A study of the hibernating habits of grizzly bears may shed light on a mechanism involved in diabetes.
Scientists examined the animals as they gained weight in order to survive winter fasts.
Charting their blood chemistry as their weight changed, researchers discovered they used a protein switch to control insulin - a key diabetes hormone.
Writing in Cell Metabolism, scientists say studying this process could one day pave the way for treatments in humans.
Diabetes is known to be more common in obese humans than those of normal weight and many theories suggest increasing weight may be in some way linked to the development of the disease.
Critical to type 2 diabetes (the most common form of the disease in adults) is the body's reduced production or response to insulin - a hormone that controls sugar levels in the blood.
Scientists hypothesised that grizzly bears - who tend to become obese in the autumn in order to survive several months of fasting during hibernation - need to deal with similar metabolic challenges to those faced by overweight humans.
They predicted the levels of insulin would change as their obesity levels varied over the year.
But examining 16 grizzly bears they found insulin levels did not fluctuate. Instead cells were able to switch on and off their ability to respond to the hormone.
Central to this process was a protein called PTEN. Researchers say it acted like a dimmer switch, making bears more or less sensitive to insulin when needed.
When bears woke up in spring they were able to ramp up the switch. becoming more sensitive to insulin.
Previous research in the New England Journal of Medicine showed people with genetic abnormalities of this protein became obese but remained protected from developing diabetes.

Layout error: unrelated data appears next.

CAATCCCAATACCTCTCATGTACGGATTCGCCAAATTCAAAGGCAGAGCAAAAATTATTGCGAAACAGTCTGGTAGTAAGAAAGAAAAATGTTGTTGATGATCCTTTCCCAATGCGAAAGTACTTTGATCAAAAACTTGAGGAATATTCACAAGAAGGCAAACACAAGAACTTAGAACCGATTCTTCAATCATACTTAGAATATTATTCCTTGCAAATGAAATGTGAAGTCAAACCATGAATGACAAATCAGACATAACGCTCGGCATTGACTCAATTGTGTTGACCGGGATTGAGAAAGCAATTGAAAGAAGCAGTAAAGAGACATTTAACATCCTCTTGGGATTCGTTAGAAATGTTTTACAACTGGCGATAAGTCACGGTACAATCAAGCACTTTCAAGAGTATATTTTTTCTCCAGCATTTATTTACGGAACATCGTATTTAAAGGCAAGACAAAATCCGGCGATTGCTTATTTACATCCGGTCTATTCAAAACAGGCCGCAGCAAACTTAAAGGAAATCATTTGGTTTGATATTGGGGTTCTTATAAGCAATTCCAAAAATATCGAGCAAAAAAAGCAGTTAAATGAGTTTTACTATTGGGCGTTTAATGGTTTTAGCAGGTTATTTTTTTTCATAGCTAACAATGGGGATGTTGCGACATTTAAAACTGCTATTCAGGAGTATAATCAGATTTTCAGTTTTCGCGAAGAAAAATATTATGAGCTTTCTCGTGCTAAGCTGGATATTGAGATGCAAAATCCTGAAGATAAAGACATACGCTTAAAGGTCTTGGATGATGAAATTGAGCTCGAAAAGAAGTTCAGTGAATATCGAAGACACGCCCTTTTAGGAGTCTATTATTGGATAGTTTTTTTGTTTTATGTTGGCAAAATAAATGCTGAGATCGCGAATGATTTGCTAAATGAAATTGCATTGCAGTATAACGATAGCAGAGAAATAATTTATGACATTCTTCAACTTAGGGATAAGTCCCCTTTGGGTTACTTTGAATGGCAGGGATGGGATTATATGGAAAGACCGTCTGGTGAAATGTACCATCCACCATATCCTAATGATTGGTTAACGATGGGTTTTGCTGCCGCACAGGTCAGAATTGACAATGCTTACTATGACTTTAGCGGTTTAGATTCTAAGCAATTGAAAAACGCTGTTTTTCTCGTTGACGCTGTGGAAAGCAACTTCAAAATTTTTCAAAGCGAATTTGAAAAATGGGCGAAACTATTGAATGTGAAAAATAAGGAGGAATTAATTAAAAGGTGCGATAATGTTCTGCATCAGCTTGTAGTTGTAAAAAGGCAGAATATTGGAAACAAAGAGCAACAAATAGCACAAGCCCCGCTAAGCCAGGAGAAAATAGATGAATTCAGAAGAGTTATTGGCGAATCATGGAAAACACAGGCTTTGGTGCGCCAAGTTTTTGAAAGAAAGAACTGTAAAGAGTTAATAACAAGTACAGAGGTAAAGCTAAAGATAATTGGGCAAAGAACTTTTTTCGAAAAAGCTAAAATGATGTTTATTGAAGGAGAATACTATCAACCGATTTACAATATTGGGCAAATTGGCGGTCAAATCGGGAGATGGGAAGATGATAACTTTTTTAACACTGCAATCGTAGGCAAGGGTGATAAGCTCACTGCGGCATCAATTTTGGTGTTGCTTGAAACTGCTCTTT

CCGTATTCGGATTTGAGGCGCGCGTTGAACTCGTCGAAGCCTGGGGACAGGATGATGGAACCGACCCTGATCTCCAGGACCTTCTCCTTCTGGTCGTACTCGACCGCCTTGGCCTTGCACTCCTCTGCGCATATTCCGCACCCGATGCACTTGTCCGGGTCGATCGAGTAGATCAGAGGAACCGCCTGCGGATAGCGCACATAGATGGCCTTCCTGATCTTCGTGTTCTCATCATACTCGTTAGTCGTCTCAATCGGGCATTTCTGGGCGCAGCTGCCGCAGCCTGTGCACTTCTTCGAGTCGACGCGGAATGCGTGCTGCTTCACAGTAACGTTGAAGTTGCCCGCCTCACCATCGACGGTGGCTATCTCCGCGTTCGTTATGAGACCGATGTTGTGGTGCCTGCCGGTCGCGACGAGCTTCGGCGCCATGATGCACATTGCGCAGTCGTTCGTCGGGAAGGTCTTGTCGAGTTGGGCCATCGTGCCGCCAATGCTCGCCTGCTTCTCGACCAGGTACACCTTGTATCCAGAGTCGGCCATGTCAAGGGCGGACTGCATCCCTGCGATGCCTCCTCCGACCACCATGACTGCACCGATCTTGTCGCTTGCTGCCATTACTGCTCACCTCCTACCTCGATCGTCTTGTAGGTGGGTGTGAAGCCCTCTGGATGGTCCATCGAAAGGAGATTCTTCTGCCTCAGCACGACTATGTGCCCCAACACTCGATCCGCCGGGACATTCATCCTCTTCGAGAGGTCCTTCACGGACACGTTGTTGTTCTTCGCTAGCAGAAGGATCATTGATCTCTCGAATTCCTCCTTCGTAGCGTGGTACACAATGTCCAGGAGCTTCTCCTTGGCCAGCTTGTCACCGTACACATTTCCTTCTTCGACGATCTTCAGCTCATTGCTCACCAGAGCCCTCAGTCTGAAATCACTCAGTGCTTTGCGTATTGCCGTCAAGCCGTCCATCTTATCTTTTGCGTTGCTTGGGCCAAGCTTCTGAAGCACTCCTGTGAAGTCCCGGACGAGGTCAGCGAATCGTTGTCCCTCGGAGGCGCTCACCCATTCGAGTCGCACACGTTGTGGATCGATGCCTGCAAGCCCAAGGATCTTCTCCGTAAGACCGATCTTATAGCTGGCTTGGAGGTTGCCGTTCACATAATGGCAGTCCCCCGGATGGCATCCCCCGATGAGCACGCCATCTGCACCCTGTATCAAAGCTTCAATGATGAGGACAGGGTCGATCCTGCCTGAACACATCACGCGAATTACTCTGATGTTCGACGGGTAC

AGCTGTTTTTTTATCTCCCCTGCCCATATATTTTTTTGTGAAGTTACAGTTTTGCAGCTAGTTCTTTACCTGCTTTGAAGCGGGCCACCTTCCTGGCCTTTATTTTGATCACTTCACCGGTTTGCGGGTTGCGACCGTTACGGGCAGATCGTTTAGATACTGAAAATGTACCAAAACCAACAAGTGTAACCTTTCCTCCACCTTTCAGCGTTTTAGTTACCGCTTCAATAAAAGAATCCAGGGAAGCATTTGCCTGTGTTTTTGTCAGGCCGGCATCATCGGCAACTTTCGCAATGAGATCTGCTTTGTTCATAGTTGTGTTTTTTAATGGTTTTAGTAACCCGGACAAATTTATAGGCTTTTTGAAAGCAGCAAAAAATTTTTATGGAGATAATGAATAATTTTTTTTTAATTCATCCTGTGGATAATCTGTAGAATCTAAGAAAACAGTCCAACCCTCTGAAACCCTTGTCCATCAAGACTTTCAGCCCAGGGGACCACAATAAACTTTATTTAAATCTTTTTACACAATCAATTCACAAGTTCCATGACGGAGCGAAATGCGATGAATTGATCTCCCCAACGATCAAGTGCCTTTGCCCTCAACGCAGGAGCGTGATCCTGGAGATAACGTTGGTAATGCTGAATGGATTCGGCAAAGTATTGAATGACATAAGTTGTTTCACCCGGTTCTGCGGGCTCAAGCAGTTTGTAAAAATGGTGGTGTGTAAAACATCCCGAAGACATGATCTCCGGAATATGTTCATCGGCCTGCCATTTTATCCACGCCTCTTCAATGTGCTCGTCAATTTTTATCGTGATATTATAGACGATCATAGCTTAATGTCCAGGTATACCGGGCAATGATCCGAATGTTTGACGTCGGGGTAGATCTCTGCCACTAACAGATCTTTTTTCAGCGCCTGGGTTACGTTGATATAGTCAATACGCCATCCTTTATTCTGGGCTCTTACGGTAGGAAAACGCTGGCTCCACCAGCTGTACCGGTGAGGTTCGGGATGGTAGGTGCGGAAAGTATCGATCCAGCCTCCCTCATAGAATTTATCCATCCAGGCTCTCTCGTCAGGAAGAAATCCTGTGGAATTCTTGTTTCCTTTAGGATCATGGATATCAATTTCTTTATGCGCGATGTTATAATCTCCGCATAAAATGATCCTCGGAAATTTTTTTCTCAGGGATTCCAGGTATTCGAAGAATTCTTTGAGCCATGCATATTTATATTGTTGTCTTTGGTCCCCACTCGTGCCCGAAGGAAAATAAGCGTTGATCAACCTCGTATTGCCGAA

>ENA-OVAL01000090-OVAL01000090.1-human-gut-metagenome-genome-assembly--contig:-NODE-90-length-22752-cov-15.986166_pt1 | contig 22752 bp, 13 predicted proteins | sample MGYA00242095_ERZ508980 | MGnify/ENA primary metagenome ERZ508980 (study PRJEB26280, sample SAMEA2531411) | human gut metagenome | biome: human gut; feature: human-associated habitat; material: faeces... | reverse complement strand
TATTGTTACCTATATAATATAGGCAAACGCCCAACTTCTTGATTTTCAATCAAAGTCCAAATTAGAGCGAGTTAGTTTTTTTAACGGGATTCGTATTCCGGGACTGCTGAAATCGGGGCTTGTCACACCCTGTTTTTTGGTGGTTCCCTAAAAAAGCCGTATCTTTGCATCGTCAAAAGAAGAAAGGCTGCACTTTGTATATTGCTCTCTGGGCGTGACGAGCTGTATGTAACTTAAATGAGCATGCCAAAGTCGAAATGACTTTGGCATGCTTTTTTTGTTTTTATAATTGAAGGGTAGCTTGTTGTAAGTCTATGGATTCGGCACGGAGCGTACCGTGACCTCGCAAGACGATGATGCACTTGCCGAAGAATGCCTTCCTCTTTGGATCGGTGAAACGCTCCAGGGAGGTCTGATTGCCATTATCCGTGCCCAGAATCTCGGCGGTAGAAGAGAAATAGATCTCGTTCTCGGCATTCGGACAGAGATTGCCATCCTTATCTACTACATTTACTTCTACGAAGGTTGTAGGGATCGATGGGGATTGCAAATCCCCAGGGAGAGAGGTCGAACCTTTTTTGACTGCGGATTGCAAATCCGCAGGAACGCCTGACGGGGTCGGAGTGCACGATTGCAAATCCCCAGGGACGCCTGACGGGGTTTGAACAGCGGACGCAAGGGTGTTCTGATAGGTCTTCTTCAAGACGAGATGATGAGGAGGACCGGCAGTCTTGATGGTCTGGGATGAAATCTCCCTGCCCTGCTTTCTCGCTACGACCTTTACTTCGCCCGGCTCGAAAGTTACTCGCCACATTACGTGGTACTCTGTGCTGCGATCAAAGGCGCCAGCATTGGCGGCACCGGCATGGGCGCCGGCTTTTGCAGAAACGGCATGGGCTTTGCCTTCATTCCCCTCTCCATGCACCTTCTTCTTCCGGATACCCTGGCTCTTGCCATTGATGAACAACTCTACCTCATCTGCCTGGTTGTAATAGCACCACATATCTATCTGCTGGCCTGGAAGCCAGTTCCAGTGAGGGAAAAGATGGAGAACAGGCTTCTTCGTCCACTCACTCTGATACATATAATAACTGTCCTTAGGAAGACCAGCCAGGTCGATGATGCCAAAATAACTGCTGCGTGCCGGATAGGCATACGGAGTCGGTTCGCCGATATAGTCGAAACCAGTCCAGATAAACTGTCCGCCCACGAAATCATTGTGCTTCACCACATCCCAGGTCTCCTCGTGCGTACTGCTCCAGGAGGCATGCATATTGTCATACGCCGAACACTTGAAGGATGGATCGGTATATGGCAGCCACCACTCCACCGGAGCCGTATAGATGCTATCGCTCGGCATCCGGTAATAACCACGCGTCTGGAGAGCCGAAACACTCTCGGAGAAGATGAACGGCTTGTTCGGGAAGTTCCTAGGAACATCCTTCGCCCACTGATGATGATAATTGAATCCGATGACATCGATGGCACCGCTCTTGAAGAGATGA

Researchers say they will now investigate large genetic databases to see whether similar mutations may predispose or protect people against the disease.
And they suggest PTEN may be a good starting point for future anti-diabetic drugs.
Dr Kevin Corbit, who led the study, said: "These processes which suggest a healthy state of obesity in bears, may seem counter-intuitive as we are used to using diseased humans as our reference.
"Maybe we need to look more closely at animals' natural responses to extreme environments."
Prof Brian Barnes, director of the institute of arctic biology at the University of Alaska Fairbanks, said: "It is exciting to see research being done on interesting comparative species, like grizzly bears, that have evolved adaptations to extreme conditions.
"This shows what is possible within the physiological and metabolic limits amongst mammals.
The research involved a collaboration between scientists at the biotechnology company Amgen Inc, Washington State University, and the University of Idaho.